Marwencol   

by director Jeff Malmberg

It's interesting to me how much Marwencol has evolved over time. In the four years it took to make the film, it went from a personal short film project to a feature film playing in theaters for an audience.

I first saw Mark Hogancamp's photographs in 2005 in the pages of Esopus magazine. A few minutes inside Mark's world of Marwencol were all it took—I had to know more. I've always been fascinated by the artistic process and here was someone whose process (due to some tragic circumstances) was like no one else's in the world. I'd never directed anything before and had no financial backing but my desire to understand Mark and his world trumped all that.

I remember when I first started shooting Mark—by myself, with borrowed equipment, entirely unsure of what I was doing. The goal was for me to get to know this man and turn the footage into some sort of short film for my own education and enjoyment. The thought of a feature film coming out of the experience would have been absurd to me at that point.

As I began getting to know Mark more deeply and the footage started piling up I realized that whatever it was I was doing now wasn't really just for me anymore but was also for Mark. We had become friends and I wanted to point out a few things to him—his strength, how far he'd come—that maybe he wasn't able to see for himself at that time. I began to view my process as portrait work. He was "sitting" for me and I was painting what I saw. When I was done I would show him what I had painted (how I saw him) and that would be that. This mindset lasted for a long time. Mark would talk and I would listen and slowly we began the long trip inside his head. It was the most fascinating journey I've ever been on. And I managed to film it all.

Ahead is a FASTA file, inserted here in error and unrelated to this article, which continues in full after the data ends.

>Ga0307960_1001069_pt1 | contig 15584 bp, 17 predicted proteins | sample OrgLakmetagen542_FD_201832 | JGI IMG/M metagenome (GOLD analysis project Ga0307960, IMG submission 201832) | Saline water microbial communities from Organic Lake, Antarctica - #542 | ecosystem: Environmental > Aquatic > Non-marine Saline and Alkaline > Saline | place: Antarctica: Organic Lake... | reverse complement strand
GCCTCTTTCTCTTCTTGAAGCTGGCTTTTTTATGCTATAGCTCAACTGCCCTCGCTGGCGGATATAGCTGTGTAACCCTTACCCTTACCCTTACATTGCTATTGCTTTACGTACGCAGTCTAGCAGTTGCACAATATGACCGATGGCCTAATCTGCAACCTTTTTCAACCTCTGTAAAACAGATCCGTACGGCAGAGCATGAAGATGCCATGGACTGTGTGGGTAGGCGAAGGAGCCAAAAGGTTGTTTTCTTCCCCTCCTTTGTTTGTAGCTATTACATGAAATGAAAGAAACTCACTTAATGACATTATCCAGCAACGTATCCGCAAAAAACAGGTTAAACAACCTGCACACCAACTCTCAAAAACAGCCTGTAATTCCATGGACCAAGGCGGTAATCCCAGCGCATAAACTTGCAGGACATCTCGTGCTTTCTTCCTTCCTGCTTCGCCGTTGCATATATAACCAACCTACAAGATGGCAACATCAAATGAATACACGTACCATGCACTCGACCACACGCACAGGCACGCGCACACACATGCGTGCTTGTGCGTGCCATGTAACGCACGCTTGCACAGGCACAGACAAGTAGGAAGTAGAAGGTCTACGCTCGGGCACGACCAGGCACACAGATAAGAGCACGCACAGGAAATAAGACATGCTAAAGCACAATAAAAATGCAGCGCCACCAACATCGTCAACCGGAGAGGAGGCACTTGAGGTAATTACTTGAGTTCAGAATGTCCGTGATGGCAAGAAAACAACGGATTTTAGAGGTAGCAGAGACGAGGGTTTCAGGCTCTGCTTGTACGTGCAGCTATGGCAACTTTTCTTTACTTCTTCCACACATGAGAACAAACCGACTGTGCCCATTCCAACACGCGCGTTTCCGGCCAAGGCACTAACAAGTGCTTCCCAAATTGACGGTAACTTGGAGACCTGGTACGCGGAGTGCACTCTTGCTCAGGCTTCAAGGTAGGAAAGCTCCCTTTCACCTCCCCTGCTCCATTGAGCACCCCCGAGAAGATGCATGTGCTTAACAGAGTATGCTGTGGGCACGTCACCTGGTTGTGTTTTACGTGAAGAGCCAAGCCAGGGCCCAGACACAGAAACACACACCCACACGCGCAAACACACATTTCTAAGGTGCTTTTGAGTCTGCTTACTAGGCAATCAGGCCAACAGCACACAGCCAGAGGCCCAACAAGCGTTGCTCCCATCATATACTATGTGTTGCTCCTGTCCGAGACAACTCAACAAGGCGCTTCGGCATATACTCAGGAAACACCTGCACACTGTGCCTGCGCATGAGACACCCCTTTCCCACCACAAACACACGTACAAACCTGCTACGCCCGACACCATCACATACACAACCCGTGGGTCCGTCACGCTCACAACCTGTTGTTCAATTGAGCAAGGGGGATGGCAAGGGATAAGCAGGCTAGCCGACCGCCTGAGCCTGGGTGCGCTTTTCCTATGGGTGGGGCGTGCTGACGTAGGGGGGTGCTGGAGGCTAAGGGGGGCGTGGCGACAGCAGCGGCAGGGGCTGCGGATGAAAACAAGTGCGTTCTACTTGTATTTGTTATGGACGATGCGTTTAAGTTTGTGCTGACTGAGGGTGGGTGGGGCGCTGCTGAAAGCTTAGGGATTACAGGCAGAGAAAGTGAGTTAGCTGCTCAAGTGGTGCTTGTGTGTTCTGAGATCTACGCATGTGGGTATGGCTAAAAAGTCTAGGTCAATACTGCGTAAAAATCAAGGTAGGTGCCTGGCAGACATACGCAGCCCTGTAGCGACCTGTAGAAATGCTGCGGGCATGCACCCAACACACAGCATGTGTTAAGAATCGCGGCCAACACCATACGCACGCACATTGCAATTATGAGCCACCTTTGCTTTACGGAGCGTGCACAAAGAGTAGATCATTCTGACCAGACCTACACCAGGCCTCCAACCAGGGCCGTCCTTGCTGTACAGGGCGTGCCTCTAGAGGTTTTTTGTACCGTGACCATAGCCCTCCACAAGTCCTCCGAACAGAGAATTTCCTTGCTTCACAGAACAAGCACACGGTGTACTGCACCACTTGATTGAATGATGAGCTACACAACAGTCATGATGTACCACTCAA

Only when I got back to the "edit room" (in this case my bedroom) did I realize that this journey I had just gone on with Mark could be turned into an actual feature film for an audience to enjoy. I could shape the material in such a way that an audience could have the same experience I had getting to know Mark. Something that had taught me so much and Mark so much could now be meaningful to an audience as well.

It sounds a little silly writing it now—the idea that I never realized I was making a movie until I had finished shooting it. But it’s the truth and there’s a purity there that I hope I take with me the next time some aspect of life captures my whole attention and I have no choice but to grab a camera and start asking questions.

In the meantime I hope you enjoy this film.

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